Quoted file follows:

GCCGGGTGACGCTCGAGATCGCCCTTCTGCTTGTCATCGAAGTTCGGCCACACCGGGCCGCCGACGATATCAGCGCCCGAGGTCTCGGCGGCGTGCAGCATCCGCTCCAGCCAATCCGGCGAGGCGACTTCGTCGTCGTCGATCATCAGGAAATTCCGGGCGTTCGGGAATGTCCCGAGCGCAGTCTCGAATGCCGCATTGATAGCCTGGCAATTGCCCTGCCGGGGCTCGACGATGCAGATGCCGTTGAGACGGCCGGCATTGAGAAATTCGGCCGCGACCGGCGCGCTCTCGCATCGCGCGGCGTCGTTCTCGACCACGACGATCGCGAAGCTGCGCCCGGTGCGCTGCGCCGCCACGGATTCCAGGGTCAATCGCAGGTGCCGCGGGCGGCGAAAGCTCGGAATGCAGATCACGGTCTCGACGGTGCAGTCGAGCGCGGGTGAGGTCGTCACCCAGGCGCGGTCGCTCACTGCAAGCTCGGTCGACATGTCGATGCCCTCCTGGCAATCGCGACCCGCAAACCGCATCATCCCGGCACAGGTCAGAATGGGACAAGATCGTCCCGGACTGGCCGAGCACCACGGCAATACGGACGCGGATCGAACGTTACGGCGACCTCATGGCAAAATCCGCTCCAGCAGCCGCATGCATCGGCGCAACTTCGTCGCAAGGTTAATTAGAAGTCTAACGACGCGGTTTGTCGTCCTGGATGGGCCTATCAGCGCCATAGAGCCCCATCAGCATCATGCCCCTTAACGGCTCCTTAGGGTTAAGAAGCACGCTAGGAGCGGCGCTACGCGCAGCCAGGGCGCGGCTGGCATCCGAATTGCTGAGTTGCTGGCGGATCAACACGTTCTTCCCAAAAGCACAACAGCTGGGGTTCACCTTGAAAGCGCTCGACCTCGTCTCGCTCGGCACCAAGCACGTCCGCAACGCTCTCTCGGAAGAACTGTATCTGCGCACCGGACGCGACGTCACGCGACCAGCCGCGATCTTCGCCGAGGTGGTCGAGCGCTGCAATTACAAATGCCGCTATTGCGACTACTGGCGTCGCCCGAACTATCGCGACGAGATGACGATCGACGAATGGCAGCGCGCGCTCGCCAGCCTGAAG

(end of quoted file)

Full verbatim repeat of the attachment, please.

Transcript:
GCCGGGTGACGCTCGAGATCGCCCTTCTGCTTGTCATCGAAGTTCGGCCACACCGGGCCGCCGACGATATCAGCGCCCGAGGTCTCGGCGGCGTGCAGCATCCGCTCCAGCCAATCCGGCGAGGCGACTTCGTCGTCGTCGATCATCAGGAAATTCCGGGCGTTCGGGAATGTCCCGAGCGCAGTCTCGAATGCCGCATTGATAGCCTGGCAATTGCCCTGCCGGGGCTCGACGATGCAGATGCCGTTGAGACGGCCGGCATTGAGAAATTCGGCCGCGACCGGCGCGCTCTCGCATCGCGCGGCGTCGTTCTCGACCACGACGATCGCGAAGCTGCGCCCGGTGCGCTGCGCCGCCACGGATTCCAGGGTCAATCGCAGGTGCCGCGGGCGGCGAAAGCTCGGAATGCAGATCACGGTCTCGACGGTGCAGTCGAGCGCGGGTGAGGTCGTCACCCAGGCGCGGTCGCTCACTGCAAGCTCGGTCGACATGTCGATGCCCTCCTGGCAATCGCGACCCGCAAACCGCATCATCCCGGCACAGGTCAGAATGGGACAAGATCGTCCCGGACTGGCCGAGCACCACGGCAATACGGACGCGGATCGAACGTTACGGCGACCTCATGGCAAAATCCGCTCCAGCAGCCGCATGCATCGGCGCAACTTCGTCGCAAGGTTAATTAGAAGTCTAACGACGCGGTTTGTCGTCCTGGATGGGCCTATCAGCGCCATAGAGCCCCATCAGCATCATGCCCCTTAACGGCTCCTTAGGGTTAAGAAGCACGCTAGGAGCGGCGCTACGCGCAGCCAGGGCGCGGCTGGCATCCGAATTGCTGAGTTGCTGGCGGATCAACACGTTCTTCCCAAAAGCACAACAGCTGGGGTTCACCTTGAAAGCGCTCGACCTCGTCTCGCTCGGCACCAAGCACGTCCGCAACGCTCTCTCGGAAGAACTGTATCTGCGCACCGGACGCGACGTCACGCGACCAGCCGCGATCTTCGCCGAGGTGGTCGAGCGCTGCAATTACAAATGCCGCTATTGCGACTACTGGCGTCGCCCGAACTATCGCGACGAGATGACGATCGACGAATGGCAGCGCGCGCTCGCCAGCCTGAAG